James Alder Fine Art
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Northumberland
NE46 1XD

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Richard Barnett Spencer (1812-1897)
The Georgetown approaching Dover

Medium: Oil on canvas
Size without frame: 19.0" x 31.0"
Size including frame: 27.2" x 39.2"
SOLD

The Georgetown approaching Dover

The Georgetown was built in Sunderland for City of London merchants the Cavan Brothers (later Colonial Co. Ltd). 135 yards in length with a tonnage of 414 tonnes the Georgetown was launched on the Wear on the 1st January, 1858, assigned the official number 20591 and signal letters NBSQ.

For its first few years the Georgetown operated between Sunderland and the West Indies, then London and the West Indies. James Cavan, principal and founding partner of Cavan Brothers, owned plantations in British Guiana (Demerera) and the West Indies so it is probable its destination port was Georgetown and its main cargo sugar/rum.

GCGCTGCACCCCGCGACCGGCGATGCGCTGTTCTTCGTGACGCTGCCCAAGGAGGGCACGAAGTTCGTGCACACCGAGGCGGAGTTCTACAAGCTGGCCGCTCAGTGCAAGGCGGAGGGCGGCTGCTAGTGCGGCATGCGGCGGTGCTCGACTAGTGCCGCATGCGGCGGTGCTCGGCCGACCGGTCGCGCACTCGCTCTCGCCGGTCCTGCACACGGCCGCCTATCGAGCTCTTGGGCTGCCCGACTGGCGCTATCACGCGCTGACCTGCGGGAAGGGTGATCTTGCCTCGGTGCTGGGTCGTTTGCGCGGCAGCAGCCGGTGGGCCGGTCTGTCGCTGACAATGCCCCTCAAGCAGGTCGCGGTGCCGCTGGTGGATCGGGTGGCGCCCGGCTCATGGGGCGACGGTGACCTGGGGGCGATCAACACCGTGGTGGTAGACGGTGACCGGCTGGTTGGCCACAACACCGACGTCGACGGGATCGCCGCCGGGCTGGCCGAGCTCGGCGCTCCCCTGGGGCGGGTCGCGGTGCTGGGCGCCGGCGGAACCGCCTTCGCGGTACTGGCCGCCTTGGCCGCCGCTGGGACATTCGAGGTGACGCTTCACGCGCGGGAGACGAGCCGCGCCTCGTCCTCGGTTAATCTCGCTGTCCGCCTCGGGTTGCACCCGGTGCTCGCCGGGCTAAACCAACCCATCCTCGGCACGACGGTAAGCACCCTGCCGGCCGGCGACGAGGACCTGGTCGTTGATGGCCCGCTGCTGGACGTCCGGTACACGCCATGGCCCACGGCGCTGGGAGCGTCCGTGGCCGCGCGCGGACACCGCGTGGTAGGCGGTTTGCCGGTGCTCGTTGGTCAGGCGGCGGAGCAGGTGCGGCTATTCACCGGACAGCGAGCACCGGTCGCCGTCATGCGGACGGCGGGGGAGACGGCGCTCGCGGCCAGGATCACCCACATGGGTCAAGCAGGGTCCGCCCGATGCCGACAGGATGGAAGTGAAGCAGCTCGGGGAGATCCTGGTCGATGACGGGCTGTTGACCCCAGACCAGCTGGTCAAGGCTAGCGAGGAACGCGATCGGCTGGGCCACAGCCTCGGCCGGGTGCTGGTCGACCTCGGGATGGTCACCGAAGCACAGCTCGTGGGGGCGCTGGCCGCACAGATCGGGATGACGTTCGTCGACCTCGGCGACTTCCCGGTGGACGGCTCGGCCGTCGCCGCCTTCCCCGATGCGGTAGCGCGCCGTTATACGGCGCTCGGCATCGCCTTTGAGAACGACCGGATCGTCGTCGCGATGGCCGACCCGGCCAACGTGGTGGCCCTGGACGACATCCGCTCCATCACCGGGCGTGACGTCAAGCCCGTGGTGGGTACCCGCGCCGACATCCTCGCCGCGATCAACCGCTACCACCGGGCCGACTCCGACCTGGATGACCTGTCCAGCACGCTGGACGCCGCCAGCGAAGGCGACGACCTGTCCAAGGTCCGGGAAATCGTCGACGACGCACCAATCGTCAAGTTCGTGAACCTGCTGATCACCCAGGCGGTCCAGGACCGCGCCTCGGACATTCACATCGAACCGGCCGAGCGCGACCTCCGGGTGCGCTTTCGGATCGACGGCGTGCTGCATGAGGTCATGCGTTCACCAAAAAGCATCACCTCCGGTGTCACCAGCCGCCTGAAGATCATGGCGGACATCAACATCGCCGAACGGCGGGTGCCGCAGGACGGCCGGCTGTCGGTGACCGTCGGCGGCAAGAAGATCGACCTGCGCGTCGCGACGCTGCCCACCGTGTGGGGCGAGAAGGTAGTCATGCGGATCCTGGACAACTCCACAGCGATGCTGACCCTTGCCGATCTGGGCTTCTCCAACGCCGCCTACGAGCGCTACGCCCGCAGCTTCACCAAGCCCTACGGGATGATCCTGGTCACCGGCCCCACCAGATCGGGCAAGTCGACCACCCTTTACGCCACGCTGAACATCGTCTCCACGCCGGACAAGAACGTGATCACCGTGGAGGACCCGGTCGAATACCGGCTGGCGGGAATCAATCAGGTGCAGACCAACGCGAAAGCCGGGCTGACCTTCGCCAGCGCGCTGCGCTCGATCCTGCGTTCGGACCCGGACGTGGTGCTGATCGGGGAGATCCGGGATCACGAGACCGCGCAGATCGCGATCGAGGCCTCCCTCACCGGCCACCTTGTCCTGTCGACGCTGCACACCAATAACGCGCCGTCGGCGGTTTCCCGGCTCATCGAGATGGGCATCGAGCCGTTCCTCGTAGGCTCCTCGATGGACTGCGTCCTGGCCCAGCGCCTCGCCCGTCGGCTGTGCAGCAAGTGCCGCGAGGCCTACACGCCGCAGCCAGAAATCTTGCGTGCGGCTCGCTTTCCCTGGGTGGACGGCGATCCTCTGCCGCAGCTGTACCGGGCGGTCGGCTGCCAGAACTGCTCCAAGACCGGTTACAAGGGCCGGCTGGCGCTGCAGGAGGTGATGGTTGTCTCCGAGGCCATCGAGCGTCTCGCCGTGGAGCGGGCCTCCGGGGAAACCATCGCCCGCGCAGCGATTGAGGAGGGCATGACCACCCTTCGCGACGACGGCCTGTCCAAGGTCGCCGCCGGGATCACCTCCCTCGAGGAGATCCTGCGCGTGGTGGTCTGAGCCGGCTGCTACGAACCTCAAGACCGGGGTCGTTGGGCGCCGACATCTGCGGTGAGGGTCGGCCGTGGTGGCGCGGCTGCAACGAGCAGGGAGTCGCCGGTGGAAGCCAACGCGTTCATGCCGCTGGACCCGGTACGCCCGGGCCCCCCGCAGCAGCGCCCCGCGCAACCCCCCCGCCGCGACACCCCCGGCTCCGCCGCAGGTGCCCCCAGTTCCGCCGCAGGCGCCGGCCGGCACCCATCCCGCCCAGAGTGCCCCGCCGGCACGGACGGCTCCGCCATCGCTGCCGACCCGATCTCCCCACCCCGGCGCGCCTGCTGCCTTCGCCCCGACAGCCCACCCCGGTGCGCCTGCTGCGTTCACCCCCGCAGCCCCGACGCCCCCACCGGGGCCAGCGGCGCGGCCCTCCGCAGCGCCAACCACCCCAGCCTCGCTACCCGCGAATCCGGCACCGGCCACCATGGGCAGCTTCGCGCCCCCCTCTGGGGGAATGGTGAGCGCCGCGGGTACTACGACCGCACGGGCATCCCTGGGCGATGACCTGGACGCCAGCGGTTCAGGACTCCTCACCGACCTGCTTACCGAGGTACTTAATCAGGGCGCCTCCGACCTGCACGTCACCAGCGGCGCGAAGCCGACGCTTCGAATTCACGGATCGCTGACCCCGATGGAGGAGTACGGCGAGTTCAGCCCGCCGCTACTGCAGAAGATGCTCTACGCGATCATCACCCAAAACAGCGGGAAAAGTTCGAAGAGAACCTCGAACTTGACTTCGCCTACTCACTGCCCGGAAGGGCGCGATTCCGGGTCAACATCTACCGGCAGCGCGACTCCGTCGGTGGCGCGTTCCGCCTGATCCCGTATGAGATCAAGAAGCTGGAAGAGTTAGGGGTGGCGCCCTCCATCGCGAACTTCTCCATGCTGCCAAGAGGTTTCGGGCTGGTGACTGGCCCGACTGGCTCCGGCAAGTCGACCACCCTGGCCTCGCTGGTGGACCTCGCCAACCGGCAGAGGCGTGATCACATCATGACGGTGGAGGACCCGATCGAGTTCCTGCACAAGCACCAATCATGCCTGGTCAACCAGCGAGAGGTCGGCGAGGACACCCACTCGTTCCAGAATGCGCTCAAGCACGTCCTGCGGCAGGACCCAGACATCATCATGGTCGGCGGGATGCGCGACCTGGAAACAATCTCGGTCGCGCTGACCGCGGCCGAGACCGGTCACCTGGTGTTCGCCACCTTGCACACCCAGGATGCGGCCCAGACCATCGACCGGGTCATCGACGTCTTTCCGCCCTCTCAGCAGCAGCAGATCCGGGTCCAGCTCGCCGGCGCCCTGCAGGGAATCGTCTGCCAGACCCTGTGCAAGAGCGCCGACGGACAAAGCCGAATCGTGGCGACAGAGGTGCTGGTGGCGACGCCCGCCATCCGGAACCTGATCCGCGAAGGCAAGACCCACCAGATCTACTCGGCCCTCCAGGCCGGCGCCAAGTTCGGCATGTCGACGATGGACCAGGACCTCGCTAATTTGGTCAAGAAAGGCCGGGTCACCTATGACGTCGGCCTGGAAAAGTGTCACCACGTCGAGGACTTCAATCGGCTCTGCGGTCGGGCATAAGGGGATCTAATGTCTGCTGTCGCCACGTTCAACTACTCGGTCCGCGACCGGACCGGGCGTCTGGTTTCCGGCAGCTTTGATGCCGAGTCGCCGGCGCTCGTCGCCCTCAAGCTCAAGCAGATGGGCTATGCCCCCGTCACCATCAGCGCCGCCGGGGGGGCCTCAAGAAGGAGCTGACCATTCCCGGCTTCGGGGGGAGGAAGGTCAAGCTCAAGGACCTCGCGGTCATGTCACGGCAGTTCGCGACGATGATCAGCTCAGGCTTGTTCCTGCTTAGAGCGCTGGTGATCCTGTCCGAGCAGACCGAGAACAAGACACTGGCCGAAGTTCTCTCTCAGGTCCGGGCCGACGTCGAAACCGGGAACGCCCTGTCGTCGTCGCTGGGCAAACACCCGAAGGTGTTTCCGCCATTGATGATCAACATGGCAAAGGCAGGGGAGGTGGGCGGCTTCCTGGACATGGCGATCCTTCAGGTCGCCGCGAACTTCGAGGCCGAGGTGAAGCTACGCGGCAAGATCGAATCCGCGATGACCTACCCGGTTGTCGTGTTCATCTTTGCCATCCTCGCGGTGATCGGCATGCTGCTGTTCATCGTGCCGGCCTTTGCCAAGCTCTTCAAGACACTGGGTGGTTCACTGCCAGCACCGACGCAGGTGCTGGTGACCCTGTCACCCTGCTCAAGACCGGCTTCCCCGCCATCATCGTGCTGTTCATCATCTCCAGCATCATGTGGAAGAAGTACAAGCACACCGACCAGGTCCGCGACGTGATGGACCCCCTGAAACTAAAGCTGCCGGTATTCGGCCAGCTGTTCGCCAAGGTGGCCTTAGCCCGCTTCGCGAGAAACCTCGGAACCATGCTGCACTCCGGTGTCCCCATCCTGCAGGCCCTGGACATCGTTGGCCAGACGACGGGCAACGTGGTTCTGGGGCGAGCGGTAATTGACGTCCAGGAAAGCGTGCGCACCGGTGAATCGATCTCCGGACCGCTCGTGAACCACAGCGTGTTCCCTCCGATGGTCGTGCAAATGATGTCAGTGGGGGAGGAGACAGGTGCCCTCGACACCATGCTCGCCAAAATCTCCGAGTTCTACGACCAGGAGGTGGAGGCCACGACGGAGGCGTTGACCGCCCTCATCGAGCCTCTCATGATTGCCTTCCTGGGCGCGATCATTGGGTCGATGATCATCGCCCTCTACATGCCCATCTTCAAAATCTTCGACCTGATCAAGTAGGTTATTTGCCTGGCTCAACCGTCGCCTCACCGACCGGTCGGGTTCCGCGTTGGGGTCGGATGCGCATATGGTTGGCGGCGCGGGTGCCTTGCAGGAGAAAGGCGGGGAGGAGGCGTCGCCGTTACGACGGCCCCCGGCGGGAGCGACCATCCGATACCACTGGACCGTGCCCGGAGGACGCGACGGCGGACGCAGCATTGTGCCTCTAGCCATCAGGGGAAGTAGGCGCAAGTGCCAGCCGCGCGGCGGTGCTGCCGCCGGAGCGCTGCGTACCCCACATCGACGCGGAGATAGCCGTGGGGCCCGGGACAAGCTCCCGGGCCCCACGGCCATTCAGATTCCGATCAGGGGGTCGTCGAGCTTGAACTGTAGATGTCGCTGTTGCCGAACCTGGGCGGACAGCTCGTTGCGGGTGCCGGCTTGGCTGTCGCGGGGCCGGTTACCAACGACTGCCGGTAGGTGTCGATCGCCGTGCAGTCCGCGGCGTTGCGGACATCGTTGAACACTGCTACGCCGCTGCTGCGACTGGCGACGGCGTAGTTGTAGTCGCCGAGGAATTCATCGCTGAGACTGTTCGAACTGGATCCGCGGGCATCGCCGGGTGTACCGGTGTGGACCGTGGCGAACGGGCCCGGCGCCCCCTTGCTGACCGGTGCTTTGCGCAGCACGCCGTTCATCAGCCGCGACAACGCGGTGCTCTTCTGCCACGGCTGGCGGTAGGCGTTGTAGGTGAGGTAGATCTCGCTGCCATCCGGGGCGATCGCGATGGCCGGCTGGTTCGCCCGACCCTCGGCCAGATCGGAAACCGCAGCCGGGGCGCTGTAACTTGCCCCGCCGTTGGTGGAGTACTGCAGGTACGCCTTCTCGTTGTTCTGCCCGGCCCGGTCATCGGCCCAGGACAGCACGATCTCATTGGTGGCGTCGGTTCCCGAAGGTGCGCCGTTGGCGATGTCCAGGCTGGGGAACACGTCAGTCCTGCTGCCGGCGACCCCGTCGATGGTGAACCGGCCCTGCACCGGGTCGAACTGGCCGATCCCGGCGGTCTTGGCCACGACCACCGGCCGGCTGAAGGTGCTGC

Launched as a barque it was re-rigged around 1862 as a fully rigged ship, as painted here, with one sail furled on the mizzenmast. We can date the painting between 1874 and 1884 when the Lloyds Register of Shipping records it was in the ownership of the shipping company Scrutton Sons & Co whose house flag it flies from the main mast. 

The Lloyds Register records that from 1884 to 1891 the Georgetown was owned and operated by Waugh/Fawcett & Waugh, Quayside Newcastle probably scrapped thereafter.

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The Four-master.Georgetown.R.B.Spencer The Four-master.Georgetown.Frame.R.B.Spencer The Four-master.Georgetown.Sign.R.B.Spencer The Four-master.Georgetown.Back.R.B.Spencer
The Four-master.Georgetown.R.B.Spencer The Four-master.Georgetown.Frame.R.B.Spencer The Four-master.Georgetown.Sign.R.B.Spencer The Four-master.Georgetown.Back.R.B.Spencer

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